Just because your customers say it isn’t important doesn’t make it so


Share on LinkedIn

The intangibles matter. Don’t let bad research ruin your customer experience.

Bad research can wreak havoc with your customer experience. It can lead you to ignore a critical moment of truth while working on something with less impact.

In one journey map project, we were hired to extend a Big Research Company’s research. They had created an (ugly) journey map, and we were asked to replicate the findings in a local market. Which meant we had to use their methodology.

The way they conducted the research (and still conduct research today – this terrible method is rampant in journey mapping) was to ask customers to rate the importance and satisfaction of each touch point. The touch points with a significant difference between importance and satisfaction were “moments of truth.”

What a terrible idea. First, moments of truth are interactions with disproportionate impact on ongoing loyalty. You can’t discover them with this method. Most companies aren’t terrible at moments of truth – they just aren’t as good as they need to be. In addition, moments of truth aren’t always identified as important. It’s not whether they’re that important at that point – it’s whether they have long-term impact. Nearly every moment of truth we have discovered would not be identified using this method.

But just as important is the mistake of asking customers to rate the importance of steps in the journey.

This approach makes intuitive sense. After all, customers know what they value, right? Wrong. In fact, the effectiveness of simple stated importance has been debunked time and again. When you ask customers to rate importance on a 1-10 scale, two problems result.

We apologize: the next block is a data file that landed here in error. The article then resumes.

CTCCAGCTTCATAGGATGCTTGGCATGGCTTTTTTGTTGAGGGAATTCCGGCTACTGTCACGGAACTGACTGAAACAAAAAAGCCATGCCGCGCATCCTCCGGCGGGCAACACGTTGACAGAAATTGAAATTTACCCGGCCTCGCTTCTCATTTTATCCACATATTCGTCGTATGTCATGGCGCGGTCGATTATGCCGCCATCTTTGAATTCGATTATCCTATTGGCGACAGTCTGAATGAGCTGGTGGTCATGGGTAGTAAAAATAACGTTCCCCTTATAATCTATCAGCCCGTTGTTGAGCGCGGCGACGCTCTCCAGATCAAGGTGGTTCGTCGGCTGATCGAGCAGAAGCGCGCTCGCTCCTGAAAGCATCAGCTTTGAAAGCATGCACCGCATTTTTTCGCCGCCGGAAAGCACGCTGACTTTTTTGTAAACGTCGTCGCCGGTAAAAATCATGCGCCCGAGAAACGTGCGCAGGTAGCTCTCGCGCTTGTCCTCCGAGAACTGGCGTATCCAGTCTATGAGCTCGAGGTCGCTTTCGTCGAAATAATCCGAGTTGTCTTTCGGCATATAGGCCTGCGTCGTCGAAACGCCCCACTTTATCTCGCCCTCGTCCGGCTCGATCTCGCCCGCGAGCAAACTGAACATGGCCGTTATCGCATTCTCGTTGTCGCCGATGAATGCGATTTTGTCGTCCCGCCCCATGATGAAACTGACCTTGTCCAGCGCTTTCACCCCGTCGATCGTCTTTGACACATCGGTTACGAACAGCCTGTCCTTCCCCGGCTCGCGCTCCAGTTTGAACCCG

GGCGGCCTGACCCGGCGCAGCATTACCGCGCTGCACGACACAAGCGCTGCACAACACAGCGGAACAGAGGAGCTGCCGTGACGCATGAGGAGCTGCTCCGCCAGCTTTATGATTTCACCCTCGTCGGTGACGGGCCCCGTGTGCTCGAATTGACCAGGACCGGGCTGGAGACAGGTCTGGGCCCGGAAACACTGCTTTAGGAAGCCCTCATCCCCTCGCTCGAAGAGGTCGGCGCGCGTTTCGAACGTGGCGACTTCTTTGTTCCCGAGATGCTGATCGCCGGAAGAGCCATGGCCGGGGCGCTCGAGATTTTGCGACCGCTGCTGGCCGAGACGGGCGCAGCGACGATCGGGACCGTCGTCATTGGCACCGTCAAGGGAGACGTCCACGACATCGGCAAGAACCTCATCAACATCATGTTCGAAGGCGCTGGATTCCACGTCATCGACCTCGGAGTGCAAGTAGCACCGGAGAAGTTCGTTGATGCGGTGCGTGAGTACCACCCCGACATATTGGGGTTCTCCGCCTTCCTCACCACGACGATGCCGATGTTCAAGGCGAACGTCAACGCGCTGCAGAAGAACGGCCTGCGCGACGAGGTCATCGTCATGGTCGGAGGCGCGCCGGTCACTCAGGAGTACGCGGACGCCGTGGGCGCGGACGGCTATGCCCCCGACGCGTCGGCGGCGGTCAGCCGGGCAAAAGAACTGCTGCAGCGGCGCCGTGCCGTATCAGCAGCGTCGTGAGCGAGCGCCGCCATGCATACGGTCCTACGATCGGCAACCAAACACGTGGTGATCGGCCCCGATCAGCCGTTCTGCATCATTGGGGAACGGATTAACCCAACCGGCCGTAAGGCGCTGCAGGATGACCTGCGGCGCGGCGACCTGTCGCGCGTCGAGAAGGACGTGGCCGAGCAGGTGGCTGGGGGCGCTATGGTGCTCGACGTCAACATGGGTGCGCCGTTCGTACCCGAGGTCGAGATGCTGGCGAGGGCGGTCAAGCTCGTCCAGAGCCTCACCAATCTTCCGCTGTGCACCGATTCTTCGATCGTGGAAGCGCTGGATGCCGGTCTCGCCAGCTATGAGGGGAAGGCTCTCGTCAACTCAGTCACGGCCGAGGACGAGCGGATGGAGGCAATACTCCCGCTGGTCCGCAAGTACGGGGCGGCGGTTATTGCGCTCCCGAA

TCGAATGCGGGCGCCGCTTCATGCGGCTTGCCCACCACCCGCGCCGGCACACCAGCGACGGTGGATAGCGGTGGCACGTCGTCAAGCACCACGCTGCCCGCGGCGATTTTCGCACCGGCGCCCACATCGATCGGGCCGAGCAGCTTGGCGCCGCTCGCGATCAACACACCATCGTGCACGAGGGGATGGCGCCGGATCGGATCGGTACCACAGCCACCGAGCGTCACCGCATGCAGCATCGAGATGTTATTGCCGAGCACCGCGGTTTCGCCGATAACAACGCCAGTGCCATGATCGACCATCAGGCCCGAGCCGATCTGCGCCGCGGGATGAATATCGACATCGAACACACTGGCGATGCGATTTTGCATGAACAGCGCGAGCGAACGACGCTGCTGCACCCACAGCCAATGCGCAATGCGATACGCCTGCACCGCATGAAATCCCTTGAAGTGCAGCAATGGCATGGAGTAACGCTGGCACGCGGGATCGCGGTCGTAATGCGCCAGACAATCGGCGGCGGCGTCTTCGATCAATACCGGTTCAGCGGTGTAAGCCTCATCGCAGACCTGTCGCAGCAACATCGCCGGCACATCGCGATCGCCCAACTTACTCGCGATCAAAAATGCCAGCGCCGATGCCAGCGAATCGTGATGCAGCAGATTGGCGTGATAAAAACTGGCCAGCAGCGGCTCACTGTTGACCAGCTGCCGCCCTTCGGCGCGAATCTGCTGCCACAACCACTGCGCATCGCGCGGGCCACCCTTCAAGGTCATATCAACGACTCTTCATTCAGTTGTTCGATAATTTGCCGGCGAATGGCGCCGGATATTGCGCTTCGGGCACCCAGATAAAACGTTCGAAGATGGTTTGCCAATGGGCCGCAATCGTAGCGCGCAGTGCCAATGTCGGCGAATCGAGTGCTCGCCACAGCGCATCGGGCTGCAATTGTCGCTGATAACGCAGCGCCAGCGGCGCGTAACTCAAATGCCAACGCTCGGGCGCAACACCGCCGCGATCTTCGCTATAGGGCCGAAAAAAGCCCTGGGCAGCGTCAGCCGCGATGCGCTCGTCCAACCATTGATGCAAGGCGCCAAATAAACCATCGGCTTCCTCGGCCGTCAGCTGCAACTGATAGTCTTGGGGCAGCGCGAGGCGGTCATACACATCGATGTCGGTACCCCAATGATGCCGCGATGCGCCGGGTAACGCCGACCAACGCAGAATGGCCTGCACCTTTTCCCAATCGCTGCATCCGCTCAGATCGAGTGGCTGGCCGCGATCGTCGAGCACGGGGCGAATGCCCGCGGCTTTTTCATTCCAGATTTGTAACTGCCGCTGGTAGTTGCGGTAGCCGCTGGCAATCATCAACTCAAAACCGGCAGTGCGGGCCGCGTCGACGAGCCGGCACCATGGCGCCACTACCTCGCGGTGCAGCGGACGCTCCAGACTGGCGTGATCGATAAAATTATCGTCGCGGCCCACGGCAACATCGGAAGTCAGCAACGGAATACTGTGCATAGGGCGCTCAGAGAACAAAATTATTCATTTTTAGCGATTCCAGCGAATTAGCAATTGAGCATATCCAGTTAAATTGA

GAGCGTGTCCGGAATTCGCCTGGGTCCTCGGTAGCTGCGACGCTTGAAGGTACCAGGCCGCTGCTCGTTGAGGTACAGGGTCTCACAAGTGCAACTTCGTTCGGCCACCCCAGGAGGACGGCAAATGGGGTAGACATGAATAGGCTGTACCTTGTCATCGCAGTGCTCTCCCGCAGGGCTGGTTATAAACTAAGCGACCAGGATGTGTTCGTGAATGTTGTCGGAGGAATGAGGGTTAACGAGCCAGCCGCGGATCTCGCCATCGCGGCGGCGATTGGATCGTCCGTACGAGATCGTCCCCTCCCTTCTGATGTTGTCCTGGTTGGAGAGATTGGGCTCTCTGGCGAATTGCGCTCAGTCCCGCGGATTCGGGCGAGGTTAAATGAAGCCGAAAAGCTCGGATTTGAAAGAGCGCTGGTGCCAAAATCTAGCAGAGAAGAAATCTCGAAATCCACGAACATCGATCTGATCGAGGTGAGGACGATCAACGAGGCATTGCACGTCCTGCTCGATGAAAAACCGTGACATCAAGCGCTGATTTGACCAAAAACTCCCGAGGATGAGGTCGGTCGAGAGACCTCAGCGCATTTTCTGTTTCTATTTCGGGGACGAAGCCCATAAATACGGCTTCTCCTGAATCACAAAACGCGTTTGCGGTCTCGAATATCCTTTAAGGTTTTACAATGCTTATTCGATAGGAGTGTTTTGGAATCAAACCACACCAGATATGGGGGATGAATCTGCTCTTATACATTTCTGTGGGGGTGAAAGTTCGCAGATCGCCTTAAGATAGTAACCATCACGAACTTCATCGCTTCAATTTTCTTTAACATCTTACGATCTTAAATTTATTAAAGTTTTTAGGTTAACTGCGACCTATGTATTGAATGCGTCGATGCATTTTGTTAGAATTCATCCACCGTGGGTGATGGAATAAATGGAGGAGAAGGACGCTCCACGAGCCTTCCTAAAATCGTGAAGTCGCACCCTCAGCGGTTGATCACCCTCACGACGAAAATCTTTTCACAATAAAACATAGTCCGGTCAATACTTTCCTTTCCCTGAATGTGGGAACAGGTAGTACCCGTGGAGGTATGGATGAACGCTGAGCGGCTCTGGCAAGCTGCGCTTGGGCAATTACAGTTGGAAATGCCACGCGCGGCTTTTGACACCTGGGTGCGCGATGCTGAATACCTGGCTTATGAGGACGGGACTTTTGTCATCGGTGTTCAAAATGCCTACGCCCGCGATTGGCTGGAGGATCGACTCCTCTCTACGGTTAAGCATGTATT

First, it makes it appear that everything is important. On a 10-point scale, people will rate nearly everything an 8 or higher. That results in splitting hairs – the researcher is left to determine if the feature with an 8.5 importance is really more important than one with an 8.3.

Second, the one category of items typically rated low is intangibles – which are often actually more important to loyalty than tangible items. It is common to see items like follow-up phone calls, onboarding programs, and retailer welcomes receive low importance scores. But qualitative research (as well as quantitative research done correctly) consistently shows that these are some of the biggest drivers of loyalty.

So, how do you get a clearer view of your customer’s experience? There are two best practices:

  1. Stated importance can work – but only if you introduce trade-offs. For example, Maximum Difference Scaling (MaxDiff) doesn’t ask customers to rate items on a 10-point scale. Instead, it shows 4 or 5 attributes at a time, asking participants to select the most and least important. This avoids the “everything is important” fallacy. But it still falls victim to the second issue – that intangibles are rated low. It also makes the survey much longer.